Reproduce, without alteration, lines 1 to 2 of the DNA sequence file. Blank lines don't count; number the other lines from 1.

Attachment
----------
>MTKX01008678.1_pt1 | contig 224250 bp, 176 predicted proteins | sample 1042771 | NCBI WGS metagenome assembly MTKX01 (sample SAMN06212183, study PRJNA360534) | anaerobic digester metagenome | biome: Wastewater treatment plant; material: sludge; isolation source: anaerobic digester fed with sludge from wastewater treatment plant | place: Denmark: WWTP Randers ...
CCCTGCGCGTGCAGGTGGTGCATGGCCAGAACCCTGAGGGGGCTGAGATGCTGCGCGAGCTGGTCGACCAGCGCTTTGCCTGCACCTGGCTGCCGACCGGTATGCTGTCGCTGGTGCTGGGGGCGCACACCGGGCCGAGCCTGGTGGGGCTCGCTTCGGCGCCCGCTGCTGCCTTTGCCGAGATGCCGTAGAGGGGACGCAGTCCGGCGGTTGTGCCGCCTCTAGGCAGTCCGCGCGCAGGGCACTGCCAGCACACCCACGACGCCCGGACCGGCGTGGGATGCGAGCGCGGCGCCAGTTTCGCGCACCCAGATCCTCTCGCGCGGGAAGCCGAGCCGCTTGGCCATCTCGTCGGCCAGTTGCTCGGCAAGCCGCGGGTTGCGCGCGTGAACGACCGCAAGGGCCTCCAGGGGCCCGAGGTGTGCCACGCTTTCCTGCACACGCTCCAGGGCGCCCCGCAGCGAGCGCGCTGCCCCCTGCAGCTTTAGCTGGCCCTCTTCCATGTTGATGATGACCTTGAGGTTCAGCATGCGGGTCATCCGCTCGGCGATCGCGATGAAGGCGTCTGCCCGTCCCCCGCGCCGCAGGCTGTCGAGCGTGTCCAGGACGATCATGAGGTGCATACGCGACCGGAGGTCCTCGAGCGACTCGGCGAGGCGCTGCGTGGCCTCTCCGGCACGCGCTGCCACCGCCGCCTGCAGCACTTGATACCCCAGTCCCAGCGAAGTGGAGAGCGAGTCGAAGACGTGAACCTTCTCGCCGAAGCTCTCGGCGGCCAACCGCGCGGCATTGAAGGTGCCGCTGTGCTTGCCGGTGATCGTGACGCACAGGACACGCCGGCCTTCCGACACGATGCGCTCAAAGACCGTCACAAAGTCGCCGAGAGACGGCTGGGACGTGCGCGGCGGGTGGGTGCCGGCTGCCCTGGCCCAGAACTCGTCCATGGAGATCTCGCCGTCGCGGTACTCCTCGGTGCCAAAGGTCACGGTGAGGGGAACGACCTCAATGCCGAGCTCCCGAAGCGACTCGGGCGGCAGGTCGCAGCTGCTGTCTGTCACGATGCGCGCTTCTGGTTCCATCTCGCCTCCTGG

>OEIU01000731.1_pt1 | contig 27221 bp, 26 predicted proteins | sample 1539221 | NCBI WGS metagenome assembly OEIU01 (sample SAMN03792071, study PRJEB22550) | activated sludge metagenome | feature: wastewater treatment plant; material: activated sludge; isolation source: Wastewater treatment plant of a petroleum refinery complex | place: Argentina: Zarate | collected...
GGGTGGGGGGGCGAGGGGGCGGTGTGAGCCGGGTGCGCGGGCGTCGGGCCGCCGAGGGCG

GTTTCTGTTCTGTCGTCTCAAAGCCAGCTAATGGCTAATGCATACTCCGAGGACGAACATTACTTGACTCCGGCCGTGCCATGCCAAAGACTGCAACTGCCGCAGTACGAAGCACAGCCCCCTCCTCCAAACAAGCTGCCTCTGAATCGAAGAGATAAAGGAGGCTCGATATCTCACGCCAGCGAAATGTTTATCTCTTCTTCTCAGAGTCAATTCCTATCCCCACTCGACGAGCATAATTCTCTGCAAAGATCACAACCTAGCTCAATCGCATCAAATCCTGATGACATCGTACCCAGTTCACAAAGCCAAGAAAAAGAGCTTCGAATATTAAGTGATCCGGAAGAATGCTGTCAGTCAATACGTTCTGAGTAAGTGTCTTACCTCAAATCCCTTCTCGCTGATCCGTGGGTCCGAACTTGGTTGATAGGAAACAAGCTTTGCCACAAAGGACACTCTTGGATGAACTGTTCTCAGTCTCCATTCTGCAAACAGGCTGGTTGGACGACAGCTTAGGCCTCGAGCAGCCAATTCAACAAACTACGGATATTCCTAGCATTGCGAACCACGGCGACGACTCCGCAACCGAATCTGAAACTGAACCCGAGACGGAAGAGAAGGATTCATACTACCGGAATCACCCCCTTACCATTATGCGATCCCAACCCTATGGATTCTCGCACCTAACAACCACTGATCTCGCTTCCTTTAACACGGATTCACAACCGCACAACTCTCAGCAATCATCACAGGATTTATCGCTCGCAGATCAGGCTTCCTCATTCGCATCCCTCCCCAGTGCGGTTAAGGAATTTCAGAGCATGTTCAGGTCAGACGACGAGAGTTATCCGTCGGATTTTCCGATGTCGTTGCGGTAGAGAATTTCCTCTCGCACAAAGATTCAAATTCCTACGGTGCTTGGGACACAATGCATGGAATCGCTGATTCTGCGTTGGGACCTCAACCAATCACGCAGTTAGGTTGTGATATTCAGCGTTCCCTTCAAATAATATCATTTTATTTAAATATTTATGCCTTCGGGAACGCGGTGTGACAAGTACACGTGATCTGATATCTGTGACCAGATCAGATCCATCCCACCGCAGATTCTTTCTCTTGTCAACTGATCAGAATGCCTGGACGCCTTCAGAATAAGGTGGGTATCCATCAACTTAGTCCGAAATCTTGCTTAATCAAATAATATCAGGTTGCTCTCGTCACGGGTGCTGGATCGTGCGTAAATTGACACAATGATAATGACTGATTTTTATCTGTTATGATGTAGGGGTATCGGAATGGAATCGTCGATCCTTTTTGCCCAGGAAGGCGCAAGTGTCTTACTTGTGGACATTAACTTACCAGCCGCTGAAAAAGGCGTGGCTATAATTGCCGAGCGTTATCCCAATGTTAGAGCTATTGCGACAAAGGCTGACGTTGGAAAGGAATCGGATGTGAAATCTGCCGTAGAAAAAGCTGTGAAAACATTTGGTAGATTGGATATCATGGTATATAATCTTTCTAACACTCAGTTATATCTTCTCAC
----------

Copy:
>MTKX01008678.1_pt1 | contig 224250 bp, 176 predicted proteins | sample 1042771 | NCBI WGS metagenome assembly MTKX01 (sample SAMN06212183, study PRJNA360534) | anaerobic digester metagenome | biome: Wastewater treatment plant; material: sludge; isolation source: anaerobic digester fed with sludge from wastewater treatment plant | place: Denmark: WWTP Randers ...
CCCTGCGCGTGCAGGTGGTGCATGGCCAGAACCCTGAGGGGGCTGAGATGCTGCGCGAGCTGGTCGACCAGCGCTTTGCCTGCACCTGGCTGCCGACCGGTATGCTGTCGCTGGTGCTGGGGGCGCACACCGGGCCGAGCCTGGTGGGGCTCGCTTCGGCGCCCGCTGCTGCCTTTGCCGAGATGCCGTAGAGGGGACGCAGTCCGGCGGTTGTGCCGCCTCTAGGCAGTCCGCGCGCAGGGCACTGCCAGCACACCCACGACGCCCGGACCGGCGTGGGATGCGAGCGCGGCGCCAGTTTCGCGCACCCAGATCCTCTCGCGCGGGAAGCCGAGCCGCTTGGCCATCTCGTCGGCCAGTTGCTCGGCAAGCCGCGGGTTGCGCGCGTGAACGACCGCAAGGGCCTCCAGGGGCCCGAGGTGTGCCACGCTTTCCTGCACACGCTCCAGGGCGCCCCGCAGCGAGCGCGCTGCCCCCTGCAGCTTTAGCTGGCCCTCTTCCATGTTGATGATGACCTTGAGGTTCAGCATGCGGGTCATCCGCTCGGCGATCGCGATGAAGGCGTCTGCCCGTCCCCCGCGCCGCAGGCTGTCGAGCGTGTCCAGGACGATCATGAGGTGCATACGCGACCGGAGGTCCTCGAGCGACTCGGCGAGGCGCTGCGTGGCCTCTCCGGCACGCGCTGCCACCGCCGCCTGCAGCACTTGATACCCCAGTCCCAGCGAAGTGGAGAGCGAGTCGAAGACGTGAACCTTCTCGCCGAAGCTCTCGGCGGCCAACCGCGCGGCATTGAAGGTGCCGCTGTGCTTGCCGGTGATCGTGACGCACAGGACACGCCGGCCTTCCGACACGATGCGCTCAAAGACCGTCACAAAGTCGCCGAGAGACGGCTGGGACGTGCGCGGCGGGTGGGTGCCGGCTGCCCTGGCCCAGAACTCGTCCATGGAGATCTCGCCGTCGCGGTACTCCTCGGTGCCAAAGGTCACGGTGAGGGGAACGACCTCAATGCCGAGCTCCCGAAGCGACTCGGGCGGCAGGTCGCAGCTGCTGTCTGTCACGATGCGCGCTTCTGGTTCCATCTCGCCTCCTGG